Halloween, outside of the factors that detract from it, is a rare case of lightning simply striking. Me being me, the aspect of the film I am inclined to consistently gape at is Dean Cundey's fantastic cinematography: the glide of the Steadicam, though not as smooth as I'm sure it was intended, gives the film a sense of other-worldliness, the camera slowly moves in closer and closer, tighter and tighter into its characters, culminating in the superbly terrifying closet scene, there is always a sense of darkness lurking just outside of the frame: if the Shape is nowhere to be seen, that means he could be anywhere. Much has been said of John Carpenter's soundtrack, basic but among the eeriest soundtracks ever filmed (even if the jump scares with the soundtrack have never completely worked). The screenplay, while many characters (Donald Pleasance in particular) are given some silly dialogue, works superbly to paint the typical American suburban town, and then completely subvert it into a horrifying slice of hell. Donald Pleasance gives a great performance as Dr. Loomis, the role he's probably most remembered for. He's constantly hamming it up, but since it works wonderfully, it's hard to criticize success.

I know Halloween like I know the back of my hand: I know every shot, every line of dialogue, every mistake/continuity error, every scare, everything. It stopped being even remotely scary years ago. So, what is it in Halloween that causes me to return to it year after year (and a couple of times in between)? Like most low-budget horror, Halloween has a home-made, infectious feel: the energy of the young cast and crew constantly translates to the screen in all the best ways. But, Halloween also feels bursting with the sense of undiscovered talent: everyone in the crew tried their best, but, as it turns out, their best is actually pretty fantastic. Sure, Halloween begins to fall apart at the seams if you think too long about it, but I have never found it anything but the highest form of entertainment.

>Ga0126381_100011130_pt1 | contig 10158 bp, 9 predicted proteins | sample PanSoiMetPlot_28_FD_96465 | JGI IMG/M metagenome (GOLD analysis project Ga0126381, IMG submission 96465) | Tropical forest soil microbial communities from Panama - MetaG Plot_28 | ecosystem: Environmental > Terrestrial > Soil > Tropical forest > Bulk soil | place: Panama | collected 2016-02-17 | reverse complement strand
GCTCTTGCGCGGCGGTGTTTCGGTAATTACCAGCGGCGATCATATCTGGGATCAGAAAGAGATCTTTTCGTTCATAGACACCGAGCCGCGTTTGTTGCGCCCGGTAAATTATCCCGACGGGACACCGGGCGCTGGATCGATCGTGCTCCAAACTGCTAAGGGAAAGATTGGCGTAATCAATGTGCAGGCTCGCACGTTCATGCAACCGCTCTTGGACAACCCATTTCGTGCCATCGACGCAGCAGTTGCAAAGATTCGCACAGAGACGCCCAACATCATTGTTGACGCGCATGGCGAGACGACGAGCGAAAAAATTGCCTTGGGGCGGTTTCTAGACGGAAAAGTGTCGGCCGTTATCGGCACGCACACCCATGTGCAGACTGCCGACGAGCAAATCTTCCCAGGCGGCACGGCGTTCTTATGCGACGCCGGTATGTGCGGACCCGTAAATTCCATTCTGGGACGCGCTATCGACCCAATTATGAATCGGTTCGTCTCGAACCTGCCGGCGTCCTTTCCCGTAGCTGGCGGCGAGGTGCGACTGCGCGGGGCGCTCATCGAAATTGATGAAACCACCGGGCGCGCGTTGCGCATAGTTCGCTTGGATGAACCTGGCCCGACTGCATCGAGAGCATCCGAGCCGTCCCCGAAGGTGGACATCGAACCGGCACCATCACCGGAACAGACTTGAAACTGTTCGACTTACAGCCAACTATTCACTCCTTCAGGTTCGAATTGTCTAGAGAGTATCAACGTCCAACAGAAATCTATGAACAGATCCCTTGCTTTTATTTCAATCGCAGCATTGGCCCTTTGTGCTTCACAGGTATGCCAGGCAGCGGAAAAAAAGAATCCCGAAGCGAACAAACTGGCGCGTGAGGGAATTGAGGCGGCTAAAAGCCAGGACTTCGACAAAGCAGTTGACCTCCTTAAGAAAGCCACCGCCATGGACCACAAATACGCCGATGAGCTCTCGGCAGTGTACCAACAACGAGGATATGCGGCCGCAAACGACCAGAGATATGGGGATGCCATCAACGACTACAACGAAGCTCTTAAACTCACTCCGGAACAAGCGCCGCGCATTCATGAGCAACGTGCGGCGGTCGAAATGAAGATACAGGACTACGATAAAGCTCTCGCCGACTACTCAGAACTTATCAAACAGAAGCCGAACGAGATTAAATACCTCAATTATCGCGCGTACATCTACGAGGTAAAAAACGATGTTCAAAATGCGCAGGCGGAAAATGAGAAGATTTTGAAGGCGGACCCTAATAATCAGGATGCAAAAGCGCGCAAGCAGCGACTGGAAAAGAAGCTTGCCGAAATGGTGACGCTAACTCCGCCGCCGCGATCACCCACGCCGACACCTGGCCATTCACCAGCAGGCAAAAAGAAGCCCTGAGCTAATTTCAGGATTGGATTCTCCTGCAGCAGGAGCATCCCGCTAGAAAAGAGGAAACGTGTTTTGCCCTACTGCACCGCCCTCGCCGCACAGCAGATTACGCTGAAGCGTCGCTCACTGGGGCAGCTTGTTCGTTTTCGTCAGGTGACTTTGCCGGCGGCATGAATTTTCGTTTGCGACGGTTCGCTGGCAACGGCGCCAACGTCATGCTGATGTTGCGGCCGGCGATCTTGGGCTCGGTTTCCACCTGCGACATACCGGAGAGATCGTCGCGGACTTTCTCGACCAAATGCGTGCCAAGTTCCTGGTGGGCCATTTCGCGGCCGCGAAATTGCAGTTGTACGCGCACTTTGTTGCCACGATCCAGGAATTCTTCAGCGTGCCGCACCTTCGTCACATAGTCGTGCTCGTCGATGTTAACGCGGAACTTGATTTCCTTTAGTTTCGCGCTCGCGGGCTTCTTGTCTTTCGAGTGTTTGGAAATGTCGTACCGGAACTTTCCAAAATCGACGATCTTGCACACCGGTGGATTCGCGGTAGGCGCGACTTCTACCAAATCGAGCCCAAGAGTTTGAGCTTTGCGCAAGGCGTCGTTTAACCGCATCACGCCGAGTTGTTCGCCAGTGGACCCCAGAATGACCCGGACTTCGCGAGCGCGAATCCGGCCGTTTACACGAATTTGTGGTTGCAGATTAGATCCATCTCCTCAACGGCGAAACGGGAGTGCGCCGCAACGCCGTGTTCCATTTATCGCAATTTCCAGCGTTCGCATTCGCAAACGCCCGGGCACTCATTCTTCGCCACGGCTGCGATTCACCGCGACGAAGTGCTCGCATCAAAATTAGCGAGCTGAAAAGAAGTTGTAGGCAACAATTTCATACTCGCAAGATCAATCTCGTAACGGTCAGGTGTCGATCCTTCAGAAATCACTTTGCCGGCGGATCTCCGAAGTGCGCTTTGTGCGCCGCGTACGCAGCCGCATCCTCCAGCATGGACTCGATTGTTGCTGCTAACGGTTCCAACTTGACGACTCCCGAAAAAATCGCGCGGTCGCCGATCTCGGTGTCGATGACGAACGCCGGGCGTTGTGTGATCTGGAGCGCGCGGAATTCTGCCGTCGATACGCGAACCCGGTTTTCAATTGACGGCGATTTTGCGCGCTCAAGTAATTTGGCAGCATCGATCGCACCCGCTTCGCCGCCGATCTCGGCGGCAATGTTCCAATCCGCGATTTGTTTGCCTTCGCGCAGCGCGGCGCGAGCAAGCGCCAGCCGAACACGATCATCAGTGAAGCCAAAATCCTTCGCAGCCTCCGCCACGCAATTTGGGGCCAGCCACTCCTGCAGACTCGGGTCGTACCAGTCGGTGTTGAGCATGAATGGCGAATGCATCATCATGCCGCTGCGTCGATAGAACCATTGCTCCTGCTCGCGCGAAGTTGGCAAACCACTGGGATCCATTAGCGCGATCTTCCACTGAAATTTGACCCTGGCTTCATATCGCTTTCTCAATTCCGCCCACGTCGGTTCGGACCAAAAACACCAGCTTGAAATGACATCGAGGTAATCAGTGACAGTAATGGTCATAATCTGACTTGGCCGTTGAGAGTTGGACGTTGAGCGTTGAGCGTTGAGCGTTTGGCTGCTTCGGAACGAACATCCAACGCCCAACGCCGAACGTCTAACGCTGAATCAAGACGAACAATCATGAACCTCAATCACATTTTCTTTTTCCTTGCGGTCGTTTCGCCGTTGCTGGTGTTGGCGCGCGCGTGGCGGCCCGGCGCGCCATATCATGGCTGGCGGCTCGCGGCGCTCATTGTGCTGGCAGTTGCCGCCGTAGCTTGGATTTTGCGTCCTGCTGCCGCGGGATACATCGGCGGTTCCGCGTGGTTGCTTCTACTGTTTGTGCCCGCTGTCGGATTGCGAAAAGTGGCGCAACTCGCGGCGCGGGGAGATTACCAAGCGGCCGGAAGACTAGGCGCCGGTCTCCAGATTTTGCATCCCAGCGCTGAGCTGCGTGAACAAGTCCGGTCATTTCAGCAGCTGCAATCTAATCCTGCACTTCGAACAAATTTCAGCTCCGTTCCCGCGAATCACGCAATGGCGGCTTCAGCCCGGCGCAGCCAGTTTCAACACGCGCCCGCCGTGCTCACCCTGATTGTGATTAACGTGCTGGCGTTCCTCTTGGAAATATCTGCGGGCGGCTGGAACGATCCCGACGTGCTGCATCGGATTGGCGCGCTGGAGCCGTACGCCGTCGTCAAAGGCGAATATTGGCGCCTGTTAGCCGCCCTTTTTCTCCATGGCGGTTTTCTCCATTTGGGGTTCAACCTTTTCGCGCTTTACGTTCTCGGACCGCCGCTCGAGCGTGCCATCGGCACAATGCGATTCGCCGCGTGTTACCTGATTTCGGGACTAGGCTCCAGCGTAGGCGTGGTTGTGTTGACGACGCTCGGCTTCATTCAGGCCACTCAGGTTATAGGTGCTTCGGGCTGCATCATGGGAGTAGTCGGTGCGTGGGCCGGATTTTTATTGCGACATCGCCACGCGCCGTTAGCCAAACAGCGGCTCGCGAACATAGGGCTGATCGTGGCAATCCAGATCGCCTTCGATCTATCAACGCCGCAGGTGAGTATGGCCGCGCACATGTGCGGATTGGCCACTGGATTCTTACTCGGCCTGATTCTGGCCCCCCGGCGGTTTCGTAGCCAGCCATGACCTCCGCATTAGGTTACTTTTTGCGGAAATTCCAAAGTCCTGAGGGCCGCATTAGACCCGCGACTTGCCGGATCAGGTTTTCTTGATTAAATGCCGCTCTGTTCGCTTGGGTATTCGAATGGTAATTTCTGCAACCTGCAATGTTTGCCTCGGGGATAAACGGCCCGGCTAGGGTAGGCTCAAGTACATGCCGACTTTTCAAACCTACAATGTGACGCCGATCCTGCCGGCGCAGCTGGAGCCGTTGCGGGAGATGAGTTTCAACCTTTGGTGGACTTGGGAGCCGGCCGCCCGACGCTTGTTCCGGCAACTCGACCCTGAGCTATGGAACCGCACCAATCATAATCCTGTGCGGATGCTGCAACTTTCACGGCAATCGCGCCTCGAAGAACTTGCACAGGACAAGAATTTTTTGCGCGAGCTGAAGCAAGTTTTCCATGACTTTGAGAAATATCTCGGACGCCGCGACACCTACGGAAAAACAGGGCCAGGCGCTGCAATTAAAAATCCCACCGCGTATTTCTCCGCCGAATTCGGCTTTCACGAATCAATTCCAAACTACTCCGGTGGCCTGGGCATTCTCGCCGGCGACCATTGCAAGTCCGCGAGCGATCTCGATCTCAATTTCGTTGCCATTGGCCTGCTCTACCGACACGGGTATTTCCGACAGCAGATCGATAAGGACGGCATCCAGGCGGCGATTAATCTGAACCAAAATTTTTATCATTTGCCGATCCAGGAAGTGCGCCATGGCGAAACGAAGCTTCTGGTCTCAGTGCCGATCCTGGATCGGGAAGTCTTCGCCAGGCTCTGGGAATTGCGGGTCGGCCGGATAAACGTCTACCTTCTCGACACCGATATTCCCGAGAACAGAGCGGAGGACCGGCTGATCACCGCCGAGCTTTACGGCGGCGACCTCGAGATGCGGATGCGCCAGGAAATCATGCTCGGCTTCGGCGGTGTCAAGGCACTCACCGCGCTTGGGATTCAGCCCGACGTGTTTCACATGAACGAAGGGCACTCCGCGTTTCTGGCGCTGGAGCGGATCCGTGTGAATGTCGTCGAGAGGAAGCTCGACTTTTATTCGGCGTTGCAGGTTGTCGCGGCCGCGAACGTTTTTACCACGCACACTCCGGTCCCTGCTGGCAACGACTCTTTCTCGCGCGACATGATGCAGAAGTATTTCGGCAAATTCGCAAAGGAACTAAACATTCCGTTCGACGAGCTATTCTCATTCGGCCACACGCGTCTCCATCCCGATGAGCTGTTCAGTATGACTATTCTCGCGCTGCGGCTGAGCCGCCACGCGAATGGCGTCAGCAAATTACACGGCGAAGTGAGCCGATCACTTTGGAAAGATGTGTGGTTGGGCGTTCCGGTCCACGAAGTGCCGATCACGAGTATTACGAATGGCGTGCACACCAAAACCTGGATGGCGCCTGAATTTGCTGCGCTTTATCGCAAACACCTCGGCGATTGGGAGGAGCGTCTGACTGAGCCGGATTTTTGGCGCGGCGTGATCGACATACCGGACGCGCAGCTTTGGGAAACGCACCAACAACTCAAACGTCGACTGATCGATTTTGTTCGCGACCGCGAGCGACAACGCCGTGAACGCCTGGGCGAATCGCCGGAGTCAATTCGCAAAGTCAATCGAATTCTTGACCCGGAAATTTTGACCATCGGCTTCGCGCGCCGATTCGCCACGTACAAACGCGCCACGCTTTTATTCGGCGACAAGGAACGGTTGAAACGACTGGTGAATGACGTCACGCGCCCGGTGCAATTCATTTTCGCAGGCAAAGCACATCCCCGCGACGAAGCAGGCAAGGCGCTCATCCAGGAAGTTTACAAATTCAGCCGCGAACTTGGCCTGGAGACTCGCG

The Shape falls, dead, to the ground, the final thump still ringing in your ears. But, as you move forward to inspect the body, nothing but a patch of flattened grass remains in his wake. Michael isn't there, and now he's more dangerous than ever. He is a dark force larger than any of the audience can comprehend, constantly consuming and annihilating everything in his path, leaving only destruction in his wake. He cannot be stopped, he cannot be reasoned with, he cannot be persuaded. And now, he is finally free.

"Was that the boogeyman?" you ask.
As a matter of fact, it was.

Up Next: Nothing!!!

(I would like to thank you all, whether or not you participated, for helping this be a wonderful Hoop-tober! There was a bit where I didn't think I'd make it to the end, but I'm certainly glad that I did! Here's to next October!)